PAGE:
Finally, the article does mention the obvious strategy that is totally underutilized: focus on kids. I’ve also had great success with this, not only with my own kids but by just talking to school-age kids about stuff they are interested in. There is a serious lack of effort in this area. We need more quality content for this audience. 

You can have a great discussion by talking face to face, smiling and using everyday language, with those who think differently than you. Walking through facets of these issues out loud moves gears in the mind that will also respond the next time they think about this topic or a similar questionable claim. And you will certainly come away wiser as well.  These are the strategies we must work at if we are to be at all effective in communicating our science-based, evidence-supported, reasonable views to the public. There’s a lot of opportunities out there to practice.

*That said, don’t fall for trolling or debate cranks who just want attention and to throw you off track. Ignoring them is the best policy. Let them stew in their own juices and waste their own time, not yours.

About idoubtit

Fluent in science, animals, paranormal culture. Expert in weird news. Doubtfulnews.com SpookyGeology.com

3 thoughts on “On Outreach: Strategies to change people’s minds

  1. Dear Sharon,
    Thank you for your insights. It is sad that valid terms like skepticism have been misused and now have a completely different meaning due to ‘pop culture’ imprecision of language.

  2. Thanks Sharon,
    After following some great sceptical sites (including ‘Doubtful News’) which got me to include the scientific method into my conclusion-reaching process, I happily referred to myself as a skeptic and still do.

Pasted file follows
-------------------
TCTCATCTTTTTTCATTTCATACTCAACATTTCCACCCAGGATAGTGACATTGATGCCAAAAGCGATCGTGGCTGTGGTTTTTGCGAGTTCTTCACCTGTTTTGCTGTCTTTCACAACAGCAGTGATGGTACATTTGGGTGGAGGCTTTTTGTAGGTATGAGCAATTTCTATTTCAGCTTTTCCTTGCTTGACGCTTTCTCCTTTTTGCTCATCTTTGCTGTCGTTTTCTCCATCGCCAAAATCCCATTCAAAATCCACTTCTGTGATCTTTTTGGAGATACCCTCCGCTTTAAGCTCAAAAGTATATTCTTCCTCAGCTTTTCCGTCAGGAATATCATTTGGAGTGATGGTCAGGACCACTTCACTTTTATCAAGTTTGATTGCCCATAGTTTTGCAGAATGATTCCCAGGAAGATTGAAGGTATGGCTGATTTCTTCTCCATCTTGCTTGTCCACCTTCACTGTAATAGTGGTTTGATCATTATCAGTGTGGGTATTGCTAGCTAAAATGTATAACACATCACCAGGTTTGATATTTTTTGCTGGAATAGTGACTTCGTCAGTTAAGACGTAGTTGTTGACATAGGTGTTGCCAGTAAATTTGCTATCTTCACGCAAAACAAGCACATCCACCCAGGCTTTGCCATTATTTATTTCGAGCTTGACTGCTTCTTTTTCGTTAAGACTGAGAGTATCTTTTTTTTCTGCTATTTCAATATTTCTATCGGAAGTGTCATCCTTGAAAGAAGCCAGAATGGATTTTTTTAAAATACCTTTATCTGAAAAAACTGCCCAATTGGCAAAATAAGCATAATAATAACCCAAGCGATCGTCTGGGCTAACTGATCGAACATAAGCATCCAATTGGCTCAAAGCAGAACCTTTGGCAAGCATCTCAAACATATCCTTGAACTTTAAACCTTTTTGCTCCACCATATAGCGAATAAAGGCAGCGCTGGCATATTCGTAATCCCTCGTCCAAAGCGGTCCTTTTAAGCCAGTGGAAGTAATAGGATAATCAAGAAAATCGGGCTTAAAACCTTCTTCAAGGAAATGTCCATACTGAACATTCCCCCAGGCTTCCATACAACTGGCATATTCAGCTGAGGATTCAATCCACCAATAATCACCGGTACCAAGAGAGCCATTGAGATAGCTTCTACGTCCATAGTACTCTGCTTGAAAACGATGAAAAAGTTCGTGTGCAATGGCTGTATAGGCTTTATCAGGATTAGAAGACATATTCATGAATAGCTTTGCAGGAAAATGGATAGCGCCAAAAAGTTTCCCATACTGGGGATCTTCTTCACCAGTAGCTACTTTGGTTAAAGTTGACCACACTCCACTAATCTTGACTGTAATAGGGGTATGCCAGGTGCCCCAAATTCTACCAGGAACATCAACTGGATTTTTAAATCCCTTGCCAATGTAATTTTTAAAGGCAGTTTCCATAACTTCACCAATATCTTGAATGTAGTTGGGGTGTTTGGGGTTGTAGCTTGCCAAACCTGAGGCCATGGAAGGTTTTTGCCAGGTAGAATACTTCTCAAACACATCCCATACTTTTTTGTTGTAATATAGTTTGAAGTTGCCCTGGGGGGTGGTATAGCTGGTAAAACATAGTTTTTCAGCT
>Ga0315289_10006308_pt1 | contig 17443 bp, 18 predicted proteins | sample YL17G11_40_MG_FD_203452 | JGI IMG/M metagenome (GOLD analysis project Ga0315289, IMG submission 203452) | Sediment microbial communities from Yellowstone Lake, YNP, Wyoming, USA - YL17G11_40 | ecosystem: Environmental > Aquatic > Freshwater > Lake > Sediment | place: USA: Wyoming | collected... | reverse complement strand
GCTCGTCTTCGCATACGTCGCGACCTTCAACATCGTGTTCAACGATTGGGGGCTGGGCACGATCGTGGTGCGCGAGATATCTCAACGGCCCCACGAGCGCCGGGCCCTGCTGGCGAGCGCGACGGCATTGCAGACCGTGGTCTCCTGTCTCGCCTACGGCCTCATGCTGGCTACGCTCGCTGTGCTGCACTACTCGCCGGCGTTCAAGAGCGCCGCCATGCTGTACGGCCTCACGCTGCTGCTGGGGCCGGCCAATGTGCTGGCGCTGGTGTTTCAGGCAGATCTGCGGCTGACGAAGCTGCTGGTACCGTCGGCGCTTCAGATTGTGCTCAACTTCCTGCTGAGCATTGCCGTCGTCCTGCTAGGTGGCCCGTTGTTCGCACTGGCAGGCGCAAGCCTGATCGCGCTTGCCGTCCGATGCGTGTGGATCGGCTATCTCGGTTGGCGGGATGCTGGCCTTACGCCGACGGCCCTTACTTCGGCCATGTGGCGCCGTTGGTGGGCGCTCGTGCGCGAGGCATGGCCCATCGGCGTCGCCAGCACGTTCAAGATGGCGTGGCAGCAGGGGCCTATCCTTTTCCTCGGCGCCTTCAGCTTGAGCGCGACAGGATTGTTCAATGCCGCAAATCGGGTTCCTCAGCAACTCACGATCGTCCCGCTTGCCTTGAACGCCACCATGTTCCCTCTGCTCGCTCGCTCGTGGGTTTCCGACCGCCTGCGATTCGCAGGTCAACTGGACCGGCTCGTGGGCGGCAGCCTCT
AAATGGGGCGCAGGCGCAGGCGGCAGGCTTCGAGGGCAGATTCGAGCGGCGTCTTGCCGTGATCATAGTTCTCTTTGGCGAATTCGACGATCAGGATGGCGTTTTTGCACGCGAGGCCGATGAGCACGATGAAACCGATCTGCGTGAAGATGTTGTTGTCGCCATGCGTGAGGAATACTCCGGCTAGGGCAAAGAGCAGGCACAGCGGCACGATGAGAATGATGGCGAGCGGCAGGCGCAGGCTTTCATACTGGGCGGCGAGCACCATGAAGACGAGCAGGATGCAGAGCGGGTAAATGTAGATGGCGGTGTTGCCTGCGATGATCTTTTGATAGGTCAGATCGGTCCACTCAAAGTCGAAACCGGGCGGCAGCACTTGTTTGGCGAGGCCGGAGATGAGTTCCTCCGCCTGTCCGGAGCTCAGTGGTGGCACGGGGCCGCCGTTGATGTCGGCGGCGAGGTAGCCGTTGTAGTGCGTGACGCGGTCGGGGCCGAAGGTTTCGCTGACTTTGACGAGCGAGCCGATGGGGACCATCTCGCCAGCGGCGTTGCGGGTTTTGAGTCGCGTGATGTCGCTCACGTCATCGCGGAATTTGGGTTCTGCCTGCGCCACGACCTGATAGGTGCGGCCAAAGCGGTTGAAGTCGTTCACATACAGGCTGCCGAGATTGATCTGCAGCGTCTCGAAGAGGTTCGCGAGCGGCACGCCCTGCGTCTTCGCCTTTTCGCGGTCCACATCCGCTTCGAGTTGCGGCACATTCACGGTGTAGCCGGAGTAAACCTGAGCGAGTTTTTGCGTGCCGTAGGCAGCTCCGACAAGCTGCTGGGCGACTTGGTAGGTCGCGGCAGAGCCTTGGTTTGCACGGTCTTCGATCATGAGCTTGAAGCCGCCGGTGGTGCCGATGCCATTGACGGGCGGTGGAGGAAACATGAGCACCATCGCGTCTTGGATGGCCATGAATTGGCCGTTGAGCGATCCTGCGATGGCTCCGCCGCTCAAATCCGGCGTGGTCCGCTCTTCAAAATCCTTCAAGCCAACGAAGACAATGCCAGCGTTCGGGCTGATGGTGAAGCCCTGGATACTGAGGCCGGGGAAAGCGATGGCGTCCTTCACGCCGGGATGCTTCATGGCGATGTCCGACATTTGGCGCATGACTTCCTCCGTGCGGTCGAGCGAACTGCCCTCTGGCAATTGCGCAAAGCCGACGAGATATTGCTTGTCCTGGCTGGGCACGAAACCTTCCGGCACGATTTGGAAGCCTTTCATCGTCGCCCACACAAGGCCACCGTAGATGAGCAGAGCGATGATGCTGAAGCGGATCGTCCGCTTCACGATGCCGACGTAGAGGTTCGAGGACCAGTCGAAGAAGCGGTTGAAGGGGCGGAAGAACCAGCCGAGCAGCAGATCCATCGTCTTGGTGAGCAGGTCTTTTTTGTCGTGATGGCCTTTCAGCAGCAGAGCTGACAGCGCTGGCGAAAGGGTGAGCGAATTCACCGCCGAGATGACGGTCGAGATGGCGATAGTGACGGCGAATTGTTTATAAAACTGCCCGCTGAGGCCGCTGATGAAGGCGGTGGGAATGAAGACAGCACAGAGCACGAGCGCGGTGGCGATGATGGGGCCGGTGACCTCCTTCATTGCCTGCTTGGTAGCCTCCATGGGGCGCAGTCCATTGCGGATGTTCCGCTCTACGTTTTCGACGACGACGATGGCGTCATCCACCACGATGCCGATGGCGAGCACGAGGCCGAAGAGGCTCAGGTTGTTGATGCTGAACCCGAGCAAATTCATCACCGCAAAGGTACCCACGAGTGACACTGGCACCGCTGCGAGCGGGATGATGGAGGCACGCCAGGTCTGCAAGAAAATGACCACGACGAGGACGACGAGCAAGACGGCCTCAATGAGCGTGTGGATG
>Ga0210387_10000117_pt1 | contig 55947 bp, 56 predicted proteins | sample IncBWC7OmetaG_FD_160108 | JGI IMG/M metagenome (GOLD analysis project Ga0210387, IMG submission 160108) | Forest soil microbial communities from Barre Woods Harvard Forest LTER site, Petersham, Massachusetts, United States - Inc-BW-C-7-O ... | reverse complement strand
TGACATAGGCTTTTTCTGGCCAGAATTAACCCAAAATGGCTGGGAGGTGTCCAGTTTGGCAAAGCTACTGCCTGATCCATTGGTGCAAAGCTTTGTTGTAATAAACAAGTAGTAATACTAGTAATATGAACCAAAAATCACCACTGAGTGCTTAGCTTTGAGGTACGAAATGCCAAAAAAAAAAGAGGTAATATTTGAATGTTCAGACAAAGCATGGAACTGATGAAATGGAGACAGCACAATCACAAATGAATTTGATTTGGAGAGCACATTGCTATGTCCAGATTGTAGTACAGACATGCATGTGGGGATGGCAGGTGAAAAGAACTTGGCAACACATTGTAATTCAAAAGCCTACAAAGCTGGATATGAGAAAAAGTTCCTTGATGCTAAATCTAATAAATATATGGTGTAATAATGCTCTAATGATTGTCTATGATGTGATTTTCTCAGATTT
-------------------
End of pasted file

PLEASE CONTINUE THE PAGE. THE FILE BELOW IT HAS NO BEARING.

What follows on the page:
As time has passed I have considered the subject of your post and evaluated my own behaviour in relation. I’ve found myself guilty of ranting my sceptical views, of not entirely appreciating the source of others’ views and of occasionally being a ‘grumpy old bastard’.
    From ideas like those given in this post and the very few similar expressions that i’ve seen, i’ve gained a lot and evolved even further as a thinker.
    While in the habit of replying to rude and what I saw as ignorant comments, i’ve been a little rude and ignorant myself.
    But I really learned something about me on an atheist blog (Atheist Nerd Girl).
    Another reader had obviously read a comment of mine and had replied, fairly questioning some of my expressed thoughts and explaining their own, being sure to tell me WHY they thought that I was wrong. They did this respectfully and gave credit to my views which they actually found valid and worthwhile.
    With no intention I found myself replying back politely, crediting their points which I found valid and telling them why I thought others of their views were not.
    After some back and forth we both seemed to leave the discussion with our basic views on the subject unchanged, yet we had, in that small piece of comment thread, agreed on things, politely disagreed on things, noted each other’s intelligence and even shared a digital laugh about a thing or two.
    What a satisfying experience, we both learned a thing or two, both enjoyed the exchange and now respect each other (although we’ve had little chance to exchange thoughts since then).

    I still use the word skeptic for myself. Labels tend to get people imagining a club-member, a guardian of a certain viewpoint, someone who has chosen a personal bias to use and always uses it.
    But as you know, a good skeptic uses no bias, no group-think, as such.
    I didn’t become what I call a skeptic just by reading sceptical material, liking it and deciding to tow that line at all costs. No , my learning was of reaction to incredible claims, how to evaluate evidence and perhaps most importantly, the many, many biases that can effect the thinking of all of us. About the use of logical fallacies, which I found myself also guilty of, helped me to see better the value of an argument.
    I found that good scepticism is formed by avoiding the logical errors and magical thinking that can reduce the validity of a view.

    While our path may seem the least rewarding in terms of wide acknowledgement and appropriate respect, it is the path i’ve found which is designed to avoid the common problems which usually plague rational analysis.

    All the best,
    Woody